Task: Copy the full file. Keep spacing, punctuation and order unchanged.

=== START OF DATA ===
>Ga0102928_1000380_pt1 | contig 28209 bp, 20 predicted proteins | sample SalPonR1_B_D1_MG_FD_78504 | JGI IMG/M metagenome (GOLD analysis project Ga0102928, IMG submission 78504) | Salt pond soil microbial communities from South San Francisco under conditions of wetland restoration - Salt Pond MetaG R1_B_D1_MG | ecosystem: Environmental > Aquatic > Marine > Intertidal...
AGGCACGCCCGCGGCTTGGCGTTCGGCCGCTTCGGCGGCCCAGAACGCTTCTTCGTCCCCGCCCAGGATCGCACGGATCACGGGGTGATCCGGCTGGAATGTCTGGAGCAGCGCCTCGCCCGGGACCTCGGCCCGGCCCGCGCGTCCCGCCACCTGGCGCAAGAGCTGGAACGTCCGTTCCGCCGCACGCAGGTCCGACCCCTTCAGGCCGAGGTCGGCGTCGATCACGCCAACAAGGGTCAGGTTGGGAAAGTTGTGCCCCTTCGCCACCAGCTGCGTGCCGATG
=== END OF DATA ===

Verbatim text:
>Ga0102928_1000380_pt1 | contig 28209 bp, 20 predicted proteins | sample SalPonR1_B_D1_MG_FD_78504 | JGI IMG/M metagenome (GOLD analysis project Ga0102928, IMG submission 78504) | Salt pond soil microbial communities from South San Francisco under conditions of wetland restoration - Salt Pond MetaG R1_B_D1_MG | ecosystem: Environmental > Aquatic > Marine > Intertidal...
AGGCACGCCCGCGGCTTGGCGTTCGGCCGCTTCGGCGGCCCAGAACGCTTCTTCGTCCCCGCCCAGGATCGCACGGATCACGGGGTGATCCGGCTGGAATGTCTGGAGCAGCGCCTCGCCCGGGACCTCGGCCCGGCCCGCGCGTCCCGCCACCTGGCGCAAGAGCTGGAACGTCCGTTCCGCCGCACGCAGGTCCGACCCCTTCAGGCCGAGGTCGGCGTCGATCACGCCAACAAGGGTCAGGTTGGGAAAGTTGTGCCCCTTCGCCACCAGCTGCGTGCCGATG